11 Deadly Sins of the Worship Team, Part 2
By Jon Nicol
Major transgressions don’t begin as major transgressions.
Think David’s fling with Bathsheba. It started with him putzing around on the roof when he shoulda been with his boys at war.
I don’t want to make light of David’s experiences in 2 Sam 11 & 12. But it’s a vivid picture of how the smaller stuff opens cracks and fissures for the bigger stuff.
If you missed the first section, our #1 deadly “sin” (and I use that word figuratively, not in the literal “mess around with a married woman and cover it up with debauchery and murder” sense) is creating a blob of sound. The sins I want to deal with today are the ones that help create this ‘sinful’ blob.
#2 – Failing to Create Space
Do you have people on your team who play every note of every chord of every measure of every section of every song? Every Sunday.
The “demon” behind this “sin” goes by the name Overplay. He’s done quite well at infiltrating most worship teams.
Overplaying isn’t a skill thing. It’s a maturity thing.
And this maturity doesn’t have anything to do with age. I’ve know plenty of musicians who have been playing 30 years, but still haven’t figured out what a rest is. The only way to make them stop is to end the music set or make them take a Sunday off.
The amount a musician plays is inversely proportionate to their maturity. More mature = less playing. It’s a mix of emotional maturity and musical maturity.
Rather than me going on about how to remedy this “sin,” I’ll just point you to an article a friend sent me the other day. It’s SO worth your time to read, as well pass it on to your team. Read The Spectrum of Time.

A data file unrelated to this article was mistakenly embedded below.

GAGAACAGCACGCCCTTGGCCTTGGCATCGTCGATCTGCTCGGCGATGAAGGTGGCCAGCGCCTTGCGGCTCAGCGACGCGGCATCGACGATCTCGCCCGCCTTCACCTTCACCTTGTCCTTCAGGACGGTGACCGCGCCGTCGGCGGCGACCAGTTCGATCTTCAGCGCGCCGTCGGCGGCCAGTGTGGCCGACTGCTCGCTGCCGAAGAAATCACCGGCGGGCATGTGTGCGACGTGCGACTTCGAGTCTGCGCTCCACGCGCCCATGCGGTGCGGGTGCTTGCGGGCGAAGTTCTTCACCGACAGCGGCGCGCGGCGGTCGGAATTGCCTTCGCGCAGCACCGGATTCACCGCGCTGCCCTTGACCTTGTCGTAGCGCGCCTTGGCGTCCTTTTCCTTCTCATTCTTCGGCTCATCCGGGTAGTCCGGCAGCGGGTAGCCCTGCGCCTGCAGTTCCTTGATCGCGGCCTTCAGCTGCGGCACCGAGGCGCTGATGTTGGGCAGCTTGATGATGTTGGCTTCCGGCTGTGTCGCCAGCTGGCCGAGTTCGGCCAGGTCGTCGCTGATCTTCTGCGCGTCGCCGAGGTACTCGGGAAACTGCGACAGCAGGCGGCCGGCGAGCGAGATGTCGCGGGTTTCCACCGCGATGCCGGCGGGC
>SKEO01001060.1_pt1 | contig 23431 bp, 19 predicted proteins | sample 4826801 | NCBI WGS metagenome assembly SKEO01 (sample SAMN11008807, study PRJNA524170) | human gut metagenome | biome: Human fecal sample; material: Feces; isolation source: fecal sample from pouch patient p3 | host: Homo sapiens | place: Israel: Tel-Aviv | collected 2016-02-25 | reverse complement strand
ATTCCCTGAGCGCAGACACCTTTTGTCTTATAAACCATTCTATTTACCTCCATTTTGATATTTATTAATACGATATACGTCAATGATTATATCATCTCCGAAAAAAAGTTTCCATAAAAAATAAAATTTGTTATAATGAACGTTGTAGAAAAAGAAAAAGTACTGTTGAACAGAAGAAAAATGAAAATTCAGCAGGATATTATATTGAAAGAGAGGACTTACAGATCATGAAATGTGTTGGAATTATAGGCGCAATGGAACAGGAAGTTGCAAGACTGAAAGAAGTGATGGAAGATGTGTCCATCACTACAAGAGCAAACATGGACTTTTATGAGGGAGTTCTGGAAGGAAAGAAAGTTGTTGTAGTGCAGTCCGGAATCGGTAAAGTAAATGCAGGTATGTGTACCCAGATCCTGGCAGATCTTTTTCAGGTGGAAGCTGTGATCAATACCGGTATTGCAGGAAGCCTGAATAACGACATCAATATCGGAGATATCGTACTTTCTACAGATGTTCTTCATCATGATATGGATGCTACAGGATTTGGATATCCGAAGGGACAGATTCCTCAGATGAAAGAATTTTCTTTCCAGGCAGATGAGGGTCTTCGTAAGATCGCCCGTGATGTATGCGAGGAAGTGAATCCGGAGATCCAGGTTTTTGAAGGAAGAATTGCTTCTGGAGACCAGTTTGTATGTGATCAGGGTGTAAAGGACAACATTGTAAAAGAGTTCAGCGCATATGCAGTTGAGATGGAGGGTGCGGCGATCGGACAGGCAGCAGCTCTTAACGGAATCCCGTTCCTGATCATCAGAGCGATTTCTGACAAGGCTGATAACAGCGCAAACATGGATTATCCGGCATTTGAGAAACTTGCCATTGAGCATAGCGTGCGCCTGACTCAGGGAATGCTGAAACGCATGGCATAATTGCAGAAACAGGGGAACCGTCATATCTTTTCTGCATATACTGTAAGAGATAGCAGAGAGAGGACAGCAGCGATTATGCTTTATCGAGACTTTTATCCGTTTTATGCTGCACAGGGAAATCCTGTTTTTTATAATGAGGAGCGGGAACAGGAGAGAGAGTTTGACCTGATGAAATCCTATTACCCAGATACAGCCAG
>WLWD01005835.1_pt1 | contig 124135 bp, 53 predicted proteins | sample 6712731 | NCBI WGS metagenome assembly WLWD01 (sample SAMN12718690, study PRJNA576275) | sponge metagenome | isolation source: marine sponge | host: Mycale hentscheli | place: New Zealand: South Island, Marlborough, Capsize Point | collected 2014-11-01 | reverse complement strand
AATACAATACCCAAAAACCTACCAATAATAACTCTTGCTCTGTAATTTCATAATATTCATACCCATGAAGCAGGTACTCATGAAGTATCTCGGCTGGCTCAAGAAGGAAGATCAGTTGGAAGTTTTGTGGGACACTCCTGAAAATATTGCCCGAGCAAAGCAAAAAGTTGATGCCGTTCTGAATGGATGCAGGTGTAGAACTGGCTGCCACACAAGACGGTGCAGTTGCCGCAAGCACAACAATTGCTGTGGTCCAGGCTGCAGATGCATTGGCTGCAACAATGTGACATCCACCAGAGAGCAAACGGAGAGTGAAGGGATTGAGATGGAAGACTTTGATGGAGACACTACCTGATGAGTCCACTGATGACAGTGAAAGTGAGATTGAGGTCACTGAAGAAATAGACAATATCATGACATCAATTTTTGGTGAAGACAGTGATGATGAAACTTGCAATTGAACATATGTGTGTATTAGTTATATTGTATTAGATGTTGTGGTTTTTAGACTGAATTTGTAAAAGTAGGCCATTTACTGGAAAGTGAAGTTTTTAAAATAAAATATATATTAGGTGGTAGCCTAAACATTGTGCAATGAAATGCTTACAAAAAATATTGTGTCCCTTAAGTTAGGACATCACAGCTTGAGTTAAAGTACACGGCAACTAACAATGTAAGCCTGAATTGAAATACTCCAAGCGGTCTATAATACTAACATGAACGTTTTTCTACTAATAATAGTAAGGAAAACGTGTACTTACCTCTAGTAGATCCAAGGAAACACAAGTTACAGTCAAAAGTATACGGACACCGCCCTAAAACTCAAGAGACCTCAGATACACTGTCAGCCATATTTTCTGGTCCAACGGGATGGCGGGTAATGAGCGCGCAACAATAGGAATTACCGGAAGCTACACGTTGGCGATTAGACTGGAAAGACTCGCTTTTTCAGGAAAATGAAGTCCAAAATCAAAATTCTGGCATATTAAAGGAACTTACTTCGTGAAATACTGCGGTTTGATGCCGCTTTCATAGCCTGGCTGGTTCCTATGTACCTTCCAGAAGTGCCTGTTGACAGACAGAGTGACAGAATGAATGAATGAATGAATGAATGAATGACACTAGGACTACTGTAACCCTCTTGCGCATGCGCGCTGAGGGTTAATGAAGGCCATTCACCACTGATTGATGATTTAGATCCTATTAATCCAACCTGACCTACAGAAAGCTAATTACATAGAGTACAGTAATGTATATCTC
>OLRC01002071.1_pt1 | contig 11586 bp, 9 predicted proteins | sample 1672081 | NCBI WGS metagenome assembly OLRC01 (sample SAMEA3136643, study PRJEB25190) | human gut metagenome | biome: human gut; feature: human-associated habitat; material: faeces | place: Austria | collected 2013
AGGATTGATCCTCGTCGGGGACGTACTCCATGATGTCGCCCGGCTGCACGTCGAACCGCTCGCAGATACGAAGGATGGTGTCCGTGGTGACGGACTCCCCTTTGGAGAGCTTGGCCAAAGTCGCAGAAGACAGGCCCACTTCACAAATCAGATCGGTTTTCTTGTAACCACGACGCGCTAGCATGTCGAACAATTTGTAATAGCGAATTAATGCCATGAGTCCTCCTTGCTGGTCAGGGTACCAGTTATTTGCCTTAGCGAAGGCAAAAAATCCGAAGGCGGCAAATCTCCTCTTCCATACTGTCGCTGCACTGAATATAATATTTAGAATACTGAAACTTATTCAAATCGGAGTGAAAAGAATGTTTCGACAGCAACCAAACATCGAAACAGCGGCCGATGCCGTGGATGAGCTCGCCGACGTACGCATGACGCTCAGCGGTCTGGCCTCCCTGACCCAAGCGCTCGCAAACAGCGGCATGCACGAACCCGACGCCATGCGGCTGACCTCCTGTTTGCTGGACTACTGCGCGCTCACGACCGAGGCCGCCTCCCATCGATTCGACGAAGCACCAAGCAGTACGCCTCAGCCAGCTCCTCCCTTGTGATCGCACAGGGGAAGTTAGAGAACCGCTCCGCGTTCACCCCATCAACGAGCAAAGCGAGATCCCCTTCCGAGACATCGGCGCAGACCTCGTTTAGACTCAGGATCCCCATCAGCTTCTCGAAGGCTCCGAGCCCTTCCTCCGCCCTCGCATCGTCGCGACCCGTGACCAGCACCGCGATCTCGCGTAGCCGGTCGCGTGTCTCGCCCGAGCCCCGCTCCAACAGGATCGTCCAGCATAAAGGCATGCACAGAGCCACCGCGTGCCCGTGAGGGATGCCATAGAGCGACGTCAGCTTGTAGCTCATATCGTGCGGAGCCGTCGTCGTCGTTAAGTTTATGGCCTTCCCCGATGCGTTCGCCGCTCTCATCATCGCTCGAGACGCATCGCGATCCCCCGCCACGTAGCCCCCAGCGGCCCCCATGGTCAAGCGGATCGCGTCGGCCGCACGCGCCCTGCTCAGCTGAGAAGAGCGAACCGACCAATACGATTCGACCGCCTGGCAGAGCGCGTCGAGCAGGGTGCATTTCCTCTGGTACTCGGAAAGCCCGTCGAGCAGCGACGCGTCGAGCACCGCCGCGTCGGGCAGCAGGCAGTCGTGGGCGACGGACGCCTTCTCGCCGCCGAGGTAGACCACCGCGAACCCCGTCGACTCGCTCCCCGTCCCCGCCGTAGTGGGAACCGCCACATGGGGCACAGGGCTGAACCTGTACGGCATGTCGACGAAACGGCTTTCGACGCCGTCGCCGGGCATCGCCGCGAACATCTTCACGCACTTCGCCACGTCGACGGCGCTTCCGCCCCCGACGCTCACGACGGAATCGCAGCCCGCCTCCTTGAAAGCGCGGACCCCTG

As a moniker, it’s a little cumbersome. But pretty descriptive of lots of teams you and I have played on, eh?
This is one of those sins that have many contributing factors. But two of the biggest factors are 1) failing to listen to each other and 2) a lousy sense of time.
Occasionally, we’ll start our morning sound check by playing a song sans monitors so the engineer get the house mix dialed in without the mud of the monitors. It’s pretty brutal, but it forces us to really listen to the drummer. We rely on him as the unifying force. (What a novel idea—drums holding a band together. Hmm…)
Unfortunately, the monitors get turned on and everyone just starts listening to him/herself.
When it comes to a lousy sense of time, take a look at these articles earlier in the Turing the Team into a Band series.
In the next part, we’ll take a look at three more sins that contribute to the blob of sound. Until then, let me know what you’re thinking:
How have you experienced the “demon” named “Overplay” on your team. What have you done to “rid your house” of him?
What are some other ways you see these two sins “manifesting” themselves in your team? How have you been dealing with them?
post graphic derived from Stock.xchng, thanks Margus Saluste
May 17, 2012Tweet